Today we want to talk to you about Gangi, a town in the province of Palermo. It is not, however, a simple village in the mountains. No. Gangi was awarded as Borgo dei borghi 2014 (that is the most beautiful village) and named Jewel of Italy.
We visited this medieval village last September. We were in those areas, because a few days earlier we had the joy of seeing our dear friends, Emanuela and Luigi, getting married in Polizzi Generosa. So we thought it was a good idea to visit the surroundings, including Cefalù and Castelbuono, of which we will talk about soon.
Gangi, a fantastic discovery
Gangi was on the way home. We already knew it from the stories of a couple of family friends. They live in Syracuse, but they originate from Gangi and have invited us to pass by it so many times..! Why not?!
They welcomed us upon our arrival. Fresh air, mountain scent, boundless, green hills beyond which we could also admire the majestic Etna, ancient walls, suggestive alleys… It is practically impossible not falling in love with Gangi, especially if your guides were born in this village.
Among other things, that day Vivere in Assisi was in progress, but we did not know it. We found ourselves in the right place at the right time 🙂
Vivere in Assisi
It is a medieval itinerant event, considered one of the most beautiful historical events in Sicily. Vivere in Assisi is held every two years in the last days of September and retraces the life of Saint Francis of Assisi. Art, music, cobbled lanes, and you find yourself catapulted into the thirteenth century. We have experienced moments of intense emotion.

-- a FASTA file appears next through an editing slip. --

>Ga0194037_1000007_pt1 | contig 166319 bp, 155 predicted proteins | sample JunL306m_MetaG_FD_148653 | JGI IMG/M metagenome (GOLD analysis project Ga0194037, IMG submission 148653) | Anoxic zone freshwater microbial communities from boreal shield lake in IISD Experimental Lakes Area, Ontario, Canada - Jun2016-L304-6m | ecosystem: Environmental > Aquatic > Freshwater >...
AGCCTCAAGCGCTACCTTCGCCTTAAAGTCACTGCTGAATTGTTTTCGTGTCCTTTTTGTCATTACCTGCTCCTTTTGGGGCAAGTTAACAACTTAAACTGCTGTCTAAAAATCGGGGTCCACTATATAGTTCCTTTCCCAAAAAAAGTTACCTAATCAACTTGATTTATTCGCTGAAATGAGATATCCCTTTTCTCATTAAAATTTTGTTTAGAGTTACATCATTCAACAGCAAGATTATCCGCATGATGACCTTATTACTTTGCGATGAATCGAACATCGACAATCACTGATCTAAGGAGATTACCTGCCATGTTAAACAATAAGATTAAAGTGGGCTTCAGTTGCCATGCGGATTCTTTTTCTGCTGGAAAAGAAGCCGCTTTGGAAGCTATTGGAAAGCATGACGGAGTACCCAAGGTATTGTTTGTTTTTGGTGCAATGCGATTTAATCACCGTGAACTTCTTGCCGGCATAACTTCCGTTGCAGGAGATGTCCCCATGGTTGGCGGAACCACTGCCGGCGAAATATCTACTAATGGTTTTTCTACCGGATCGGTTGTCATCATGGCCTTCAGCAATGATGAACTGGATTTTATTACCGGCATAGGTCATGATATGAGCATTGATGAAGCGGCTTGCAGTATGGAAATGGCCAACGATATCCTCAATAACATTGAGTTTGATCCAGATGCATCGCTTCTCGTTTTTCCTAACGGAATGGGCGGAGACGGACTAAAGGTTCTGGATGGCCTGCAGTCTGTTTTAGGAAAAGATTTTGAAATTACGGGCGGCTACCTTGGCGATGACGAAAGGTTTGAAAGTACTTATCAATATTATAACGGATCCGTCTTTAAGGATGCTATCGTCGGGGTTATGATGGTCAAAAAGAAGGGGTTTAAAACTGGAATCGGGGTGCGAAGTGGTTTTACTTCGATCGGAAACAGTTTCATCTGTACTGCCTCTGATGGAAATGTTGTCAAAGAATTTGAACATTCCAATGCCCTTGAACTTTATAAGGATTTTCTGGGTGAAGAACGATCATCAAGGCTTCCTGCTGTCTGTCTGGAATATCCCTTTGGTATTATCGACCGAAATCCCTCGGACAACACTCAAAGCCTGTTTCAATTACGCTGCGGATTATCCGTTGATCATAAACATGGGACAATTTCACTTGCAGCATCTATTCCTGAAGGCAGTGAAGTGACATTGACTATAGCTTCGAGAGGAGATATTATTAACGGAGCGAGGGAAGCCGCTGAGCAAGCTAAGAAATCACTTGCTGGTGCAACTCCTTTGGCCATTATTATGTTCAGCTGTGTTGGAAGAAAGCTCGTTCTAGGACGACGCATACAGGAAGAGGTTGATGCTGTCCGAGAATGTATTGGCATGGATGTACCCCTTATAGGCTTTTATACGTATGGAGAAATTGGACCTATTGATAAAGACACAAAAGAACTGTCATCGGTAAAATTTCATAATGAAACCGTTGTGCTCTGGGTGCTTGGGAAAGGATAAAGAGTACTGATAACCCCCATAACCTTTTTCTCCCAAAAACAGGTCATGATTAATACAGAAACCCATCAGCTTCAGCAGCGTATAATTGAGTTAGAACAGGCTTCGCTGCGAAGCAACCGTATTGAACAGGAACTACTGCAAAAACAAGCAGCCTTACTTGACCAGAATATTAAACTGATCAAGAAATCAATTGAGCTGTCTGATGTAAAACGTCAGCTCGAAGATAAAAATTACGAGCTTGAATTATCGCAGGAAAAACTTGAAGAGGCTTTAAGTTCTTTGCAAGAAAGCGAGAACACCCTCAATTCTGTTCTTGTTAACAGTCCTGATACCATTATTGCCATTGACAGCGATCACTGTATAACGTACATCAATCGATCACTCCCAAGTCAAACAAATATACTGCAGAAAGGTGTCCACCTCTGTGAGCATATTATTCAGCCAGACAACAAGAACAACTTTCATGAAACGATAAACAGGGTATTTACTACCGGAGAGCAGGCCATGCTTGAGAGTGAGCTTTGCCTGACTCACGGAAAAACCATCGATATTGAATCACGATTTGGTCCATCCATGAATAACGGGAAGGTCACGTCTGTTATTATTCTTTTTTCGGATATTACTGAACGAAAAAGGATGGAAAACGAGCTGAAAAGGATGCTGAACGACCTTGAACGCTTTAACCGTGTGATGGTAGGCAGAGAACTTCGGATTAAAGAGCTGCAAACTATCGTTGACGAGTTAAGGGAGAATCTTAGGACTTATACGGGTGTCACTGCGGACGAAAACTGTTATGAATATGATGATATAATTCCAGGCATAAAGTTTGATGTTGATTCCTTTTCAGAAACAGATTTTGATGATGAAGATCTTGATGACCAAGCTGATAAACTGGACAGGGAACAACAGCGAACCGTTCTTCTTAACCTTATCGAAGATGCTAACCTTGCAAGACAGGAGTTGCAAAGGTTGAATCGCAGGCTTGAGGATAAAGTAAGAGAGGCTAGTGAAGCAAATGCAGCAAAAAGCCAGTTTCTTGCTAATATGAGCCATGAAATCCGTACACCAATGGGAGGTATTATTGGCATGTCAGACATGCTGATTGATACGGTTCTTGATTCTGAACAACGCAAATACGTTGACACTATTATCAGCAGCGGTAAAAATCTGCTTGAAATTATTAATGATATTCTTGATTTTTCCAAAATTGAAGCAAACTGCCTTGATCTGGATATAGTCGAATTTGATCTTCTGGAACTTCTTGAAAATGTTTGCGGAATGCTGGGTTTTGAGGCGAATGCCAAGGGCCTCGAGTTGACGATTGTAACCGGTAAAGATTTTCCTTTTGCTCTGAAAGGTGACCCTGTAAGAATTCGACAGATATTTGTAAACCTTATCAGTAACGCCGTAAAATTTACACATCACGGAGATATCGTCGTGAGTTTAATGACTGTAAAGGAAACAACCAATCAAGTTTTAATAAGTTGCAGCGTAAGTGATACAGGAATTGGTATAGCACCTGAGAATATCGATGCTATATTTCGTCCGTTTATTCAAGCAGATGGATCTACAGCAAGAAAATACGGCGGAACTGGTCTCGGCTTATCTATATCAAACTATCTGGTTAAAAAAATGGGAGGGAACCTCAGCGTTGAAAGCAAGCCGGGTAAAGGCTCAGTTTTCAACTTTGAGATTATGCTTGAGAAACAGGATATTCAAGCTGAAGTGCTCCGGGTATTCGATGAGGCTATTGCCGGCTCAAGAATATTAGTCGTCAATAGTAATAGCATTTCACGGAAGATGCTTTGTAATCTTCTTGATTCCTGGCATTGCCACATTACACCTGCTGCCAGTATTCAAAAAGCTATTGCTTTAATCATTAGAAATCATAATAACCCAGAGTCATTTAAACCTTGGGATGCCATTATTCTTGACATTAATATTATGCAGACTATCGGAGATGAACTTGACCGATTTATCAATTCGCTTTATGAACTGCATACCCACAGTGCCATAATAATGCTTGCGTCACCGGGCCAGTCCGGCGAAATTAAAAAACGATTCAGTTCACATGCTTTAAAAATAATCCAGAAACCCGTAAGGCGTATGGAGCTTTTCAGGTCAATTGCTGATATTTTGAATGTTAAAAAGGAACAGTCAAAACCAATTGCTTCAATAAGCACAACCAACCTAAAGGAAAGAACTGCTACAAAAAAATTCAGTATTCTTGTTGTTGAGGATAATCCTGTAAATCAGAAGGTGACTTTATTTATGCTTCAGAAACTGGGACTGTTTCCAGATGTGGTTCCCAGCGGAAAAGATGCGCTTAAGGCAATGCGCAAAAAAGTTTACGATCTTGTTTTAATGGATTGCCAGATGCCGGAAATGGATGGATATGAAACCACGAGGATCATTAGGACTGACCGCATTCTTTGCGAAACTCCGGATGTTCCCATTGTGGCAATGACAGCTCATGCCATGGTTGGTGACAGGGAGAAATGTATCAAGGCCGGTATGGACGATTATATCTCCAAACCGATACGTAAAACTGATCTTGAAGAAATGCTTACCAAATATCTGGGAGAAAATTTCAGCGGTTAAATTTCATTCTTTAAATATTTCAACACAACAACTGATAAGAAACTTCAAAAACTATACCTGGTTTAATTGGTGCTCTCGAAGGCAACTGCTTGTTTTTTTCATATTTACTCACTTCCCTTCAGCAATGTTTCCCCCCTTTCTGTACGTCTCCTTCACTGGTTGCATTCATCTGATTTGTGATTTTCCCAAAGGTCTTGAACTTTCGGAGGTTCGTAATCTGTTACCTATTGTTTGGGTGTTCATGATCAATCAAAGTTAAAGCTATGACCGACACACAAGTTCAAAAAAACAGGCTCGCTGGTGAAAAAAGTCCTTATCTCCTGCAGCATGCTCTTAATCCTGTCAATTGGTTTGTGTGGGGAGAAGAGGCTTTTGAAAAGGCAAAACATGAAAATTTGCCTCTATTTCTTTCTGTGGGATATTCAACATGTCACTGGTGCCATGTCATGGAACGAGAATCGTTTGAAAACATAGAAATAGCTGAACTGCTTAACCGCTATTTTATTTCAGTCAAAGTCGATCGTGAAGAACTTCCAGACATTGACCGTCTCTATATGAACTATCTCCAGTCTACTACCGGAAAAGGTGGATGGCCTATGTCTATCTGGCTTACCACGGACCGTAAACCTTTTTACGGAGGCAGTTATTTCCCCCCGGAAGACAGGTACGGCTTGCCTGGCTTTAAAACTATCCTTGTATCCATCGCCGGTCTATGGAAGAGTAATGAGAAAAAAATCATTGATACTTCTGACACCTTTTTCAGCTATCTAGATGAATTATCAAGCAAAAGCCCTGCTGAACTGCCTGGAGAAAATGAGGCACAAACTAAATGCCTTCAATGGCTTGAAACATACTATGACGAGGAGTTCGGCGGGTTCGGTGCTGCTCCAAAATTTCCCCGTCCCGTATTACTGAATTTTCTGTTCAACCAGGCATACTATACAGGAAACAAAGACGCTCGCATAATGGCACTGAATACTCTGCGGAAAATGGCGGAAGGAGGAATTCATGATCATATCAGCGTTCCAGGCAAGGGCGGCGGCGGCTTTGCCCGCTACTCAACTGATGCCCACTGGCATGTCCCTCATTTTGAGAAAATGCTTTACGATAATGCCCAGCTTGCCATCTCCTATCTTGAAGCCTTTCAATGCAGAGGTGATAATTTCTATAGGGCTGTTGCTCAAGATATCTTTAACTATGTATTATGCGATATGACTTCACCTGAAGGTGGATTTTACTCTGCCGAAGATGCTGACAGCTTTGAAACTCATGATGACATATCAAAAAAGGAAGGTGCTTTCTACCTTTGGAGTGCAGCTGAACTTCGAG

It is just one of the many events organized in Gangi. Here are a few: the Carnival, the feast of San Giuseppe and the Spiga Festival.
The Chiesa Madre in Gangi
Keeping on walking through the narrow streets, we arrived at the town square, where the Chiesa Madre dedicated to San Nicolò di Bari stands. We went in.
You can admire various works of art, such as the well-known canvas depicting the Last Judgment of Giuseppe Salerno, known as the Gangi lame. However, what completely catches the eye is the crypt of the dead priests, nicknamed ‘a fossa di parrini.
The crypt of the dead priests
Not a place for those who are remarkably impressionable… We temporized before deciding to start the tour…
The mummies are covered with priestly vestments and are inside niches. Above each of them, there is a plaque showing the name, the date of death, and a sonnet. The sonnet summarizes the work of the priest while he was alive.
For further information, we invite you to read the article published in the Mysteries section.
The nativity scene of the village
Once back on the surface, our exceptional guides led us to the Torre dei Ventimiglia, a construction dating back to 1337. It was a feudal tower, but since 1560 it is the bell tower of the Chiesa Madre. The bell tower has got three levels; on the first level, you always find a nativity scene. It was inaugurated on December 26, 2017, and was realized by the artists Jaemy Callari and Roberta Fontana, who used 24 cm tall figures, as required by the ancient Sicilian tradition.
The nativity scene represents streets, squares, monuments, and well-known people of Gangi, but you also see a scribe, a carpenter, a boyfriend who sings the serenade to his girlfriend, an aged man who sleeps in his room (you can hear him breathe!) and much more.
Our trip to Gangi ends here. We look forward to reading about your experience in this astonishing village.
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